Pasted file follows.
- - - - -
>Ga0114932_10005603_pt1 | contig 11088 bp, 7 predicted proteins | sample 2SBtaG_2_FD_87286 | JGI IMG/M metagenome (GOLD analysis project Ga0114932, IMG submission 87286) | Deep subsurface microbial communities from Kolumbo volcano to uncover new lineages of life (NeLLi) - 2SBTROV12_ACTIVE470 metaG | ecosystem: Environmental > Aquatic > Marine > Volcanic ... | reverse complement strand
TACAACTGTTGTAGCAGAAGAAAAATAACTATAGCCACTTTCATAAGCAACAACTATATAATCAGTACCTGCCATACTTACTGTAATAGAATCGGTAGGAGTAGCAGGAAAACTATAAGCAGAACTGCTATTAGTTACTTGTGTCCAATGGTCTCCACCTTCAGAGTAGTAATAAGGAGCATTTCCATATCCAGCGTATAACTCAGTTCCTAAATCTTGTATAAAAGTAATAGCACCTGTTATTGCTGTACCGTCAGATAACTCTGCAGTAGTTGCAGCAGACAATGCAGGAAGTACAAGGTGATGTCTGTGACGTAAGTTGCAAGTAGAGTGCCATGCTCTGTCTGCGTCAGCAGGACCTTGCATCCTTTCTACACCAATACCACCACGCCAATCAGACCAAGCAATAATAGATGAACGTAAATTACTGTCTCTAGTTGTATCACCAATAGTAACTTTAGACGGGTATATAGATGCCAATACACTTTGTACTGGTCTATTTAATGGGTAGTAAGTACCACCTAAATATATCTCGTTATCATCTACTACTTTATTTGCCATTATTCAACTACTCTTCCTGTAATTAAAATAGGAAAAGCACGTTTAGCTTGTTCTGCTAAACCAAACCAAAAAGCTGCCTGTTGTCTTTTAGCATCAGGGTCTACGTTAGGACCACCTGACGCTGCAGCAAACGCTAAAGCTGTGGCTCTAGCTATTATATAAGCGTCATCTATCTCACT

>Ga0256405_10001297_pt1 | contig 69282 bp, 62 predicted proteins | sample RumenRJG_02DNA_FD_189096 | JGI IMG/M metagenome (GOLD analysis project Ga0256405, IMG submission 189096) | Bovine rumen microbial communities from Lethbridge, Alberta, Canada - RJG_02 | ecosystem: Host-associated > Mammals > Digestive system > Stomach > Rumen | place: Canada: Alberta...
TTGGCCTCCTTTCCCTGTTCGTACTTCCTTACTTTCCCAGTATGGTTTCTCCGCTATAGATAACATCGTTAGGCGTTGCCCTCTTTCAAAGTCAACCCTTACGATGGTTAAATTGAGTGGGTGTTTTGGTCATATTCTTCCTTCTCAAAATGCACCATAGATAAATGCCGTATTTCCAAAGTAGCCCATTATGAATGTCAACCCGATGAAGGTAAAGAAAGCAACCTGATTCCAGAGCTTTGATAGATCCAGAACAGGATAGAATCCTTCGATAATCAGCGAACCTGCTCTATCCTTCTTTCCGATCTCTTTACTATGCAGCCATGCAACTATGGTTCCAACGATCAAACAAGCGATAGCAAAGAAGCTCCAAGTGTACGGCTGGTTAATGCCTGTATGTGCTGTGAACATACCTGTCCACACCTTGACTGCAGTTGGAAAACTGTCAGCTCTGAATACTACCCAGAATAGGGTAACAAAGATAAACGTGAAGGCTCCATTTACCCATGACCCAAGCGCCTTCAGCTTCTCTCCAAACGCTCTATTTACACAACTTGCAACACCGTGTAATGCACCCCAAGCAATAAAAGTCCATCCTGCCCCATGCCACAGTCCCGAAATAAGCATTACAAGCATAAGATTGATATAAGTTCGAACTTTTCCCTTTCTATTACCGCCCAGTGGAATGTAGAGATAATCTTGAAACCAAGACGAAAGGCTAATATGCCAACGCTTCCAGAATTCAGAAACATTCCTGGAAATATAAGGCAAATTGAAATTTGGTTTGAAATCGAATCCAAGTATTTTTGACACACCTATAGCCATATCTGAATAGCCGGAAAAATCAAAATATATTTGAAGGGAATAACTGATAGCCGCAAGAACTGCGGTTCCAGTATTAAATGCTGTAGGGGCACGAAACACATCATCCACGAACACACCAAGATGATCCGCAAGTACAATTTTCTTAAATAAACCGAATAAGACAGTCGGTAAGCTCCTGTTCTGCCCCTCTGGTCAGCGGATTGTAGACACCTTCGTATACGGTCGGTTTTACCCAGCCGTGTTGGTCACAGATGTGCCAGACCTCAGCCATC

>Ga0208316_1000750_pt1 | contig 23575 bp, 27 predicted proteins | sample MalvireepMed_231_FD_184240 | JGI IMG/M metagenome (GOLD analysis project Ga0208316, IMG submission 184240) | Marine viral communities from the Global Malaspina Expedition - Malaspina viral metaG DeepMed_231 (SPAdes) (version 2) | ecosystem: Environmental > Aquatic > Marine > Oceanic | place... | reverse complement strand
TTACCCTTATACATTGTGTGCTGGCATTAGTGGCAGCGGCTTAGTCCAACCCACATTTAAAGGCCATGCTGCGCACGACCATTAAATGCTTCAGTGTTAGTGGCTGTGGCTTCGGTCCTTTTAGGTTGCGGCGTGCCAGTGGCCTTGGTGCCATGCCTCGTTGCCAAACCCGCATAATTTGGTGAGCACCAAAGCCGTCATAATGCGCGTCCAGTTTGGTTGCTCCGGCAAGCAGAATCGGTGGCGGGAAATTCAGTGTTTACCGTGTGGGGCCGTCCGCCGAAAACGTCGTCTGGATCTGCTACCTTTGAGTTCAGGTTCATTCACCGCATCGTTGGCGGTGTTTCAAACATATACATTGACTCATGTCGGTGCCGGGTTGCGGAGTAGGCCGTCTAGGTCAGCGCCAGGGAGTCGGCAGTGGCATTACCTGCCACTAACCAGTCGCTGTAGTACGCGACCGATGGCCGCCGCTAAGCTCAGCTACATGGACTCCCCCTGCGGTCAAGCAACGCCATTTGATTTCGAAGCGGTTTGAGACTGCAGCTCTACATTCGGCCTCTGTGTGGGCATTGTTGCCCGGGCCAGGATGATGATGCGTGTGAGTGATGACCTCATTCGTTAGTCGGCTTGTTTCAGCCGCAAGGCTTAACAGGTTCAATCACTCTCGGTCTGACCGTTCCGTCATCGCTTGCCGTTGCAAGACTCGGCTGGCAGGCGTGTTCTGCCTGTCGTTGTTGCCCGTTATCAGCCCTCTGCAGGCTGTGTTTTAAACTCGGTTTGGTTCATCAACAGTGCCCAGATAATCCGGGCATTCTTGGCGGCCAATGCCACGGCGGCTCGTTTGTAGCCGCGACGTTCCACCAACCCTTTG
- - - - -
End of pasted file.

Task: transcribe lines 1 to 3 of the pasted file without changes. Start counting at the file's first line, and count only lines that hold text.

>Ga0114932_10005603_pt1 | contig 11088 bp, 7 predicted proteins | sample 2SBtaG_2_FD_87286 | JGI IMG/M metagenome (GOLD analysis project Ga0114932, IMG submission 87286) | Deep subsurface microbial communities from Kolumbo volcano to uncover new lineages of life (NeLLi) - 2SBTROV12_ACTIVE470 metaG | ecosystem: Environmental > Aquatic > Marine > Volcanic ... | reverse complement strand
TACAACTGTTGTAGCAGAAGAAAAATAACTATAGCCACTTTCATAAGCAACAACTATATAATCAGTACCTGCCATACTTACTGTAATAGAATCGGTAGGAGTAGCAGGAAAACTATAAGCAGAACTGCTATTAGTTACTTGTGTCCAATGGTCTCCACCTTCAGAGTAGTAATAAGGAGCATTTCCATATCCAGCGTATAACTCAGTTCCTAAATCTTGTATAAAAGTAATAGCACCTGTTATTGCTGTACCGTCAGATAACTCTGCAGTAGTTGCAGCAGACAATGCAGGAAGTACAAGGTGATGTCTGTGACGTAAGTTGCAAGTAGAGTGCCATGCTCTGTCTGCGTCAGCAGGACCTTGCATCCTTTCTACACCAATACCACCACGCCAATCAGACCAAGCAATAATAGATGAACGTAAATTACTGTCTCTAGTTGTATCACCAATAGTAACTTTAGACGGGTATATAGATGCCAATACACTTTGTACTGGTCTATTTAATGGGTAGTAAGTACCACCTAAATATATCTCGTTATCATCTACTACTTTATTTGCCATTATTCAACTACTCTTCCTGTAATTAAAATAGGAAAAGCACGTTTAGCTTGTTCTGCTAAACCAAACCAAAAAGCTGCCTGTTGTCTTTTAGCATCAGGGTCTACGTTAGGACCACCTGACGCTGCAGCAAACGCTAAAGCTGTGGCTCTAGCTATTATATAAGCGTCATCTATCTCACT

>Ga0256405_10001297_pt1 | contig 69282 bp, 62 predicted proteins | sample RumenRJG_02DNA_FD_189096 | JGI IMG/M metagenome (GOLD analysis project Ga0256405, IMG submission 189096) | Bovine rumen microbial communities from Lethbridge, Alberta, Canada - RJG_02 | ecosystem: Host-associated > Mammals > Digestive system > Stomach > Rumen | place: Canada: Alberta...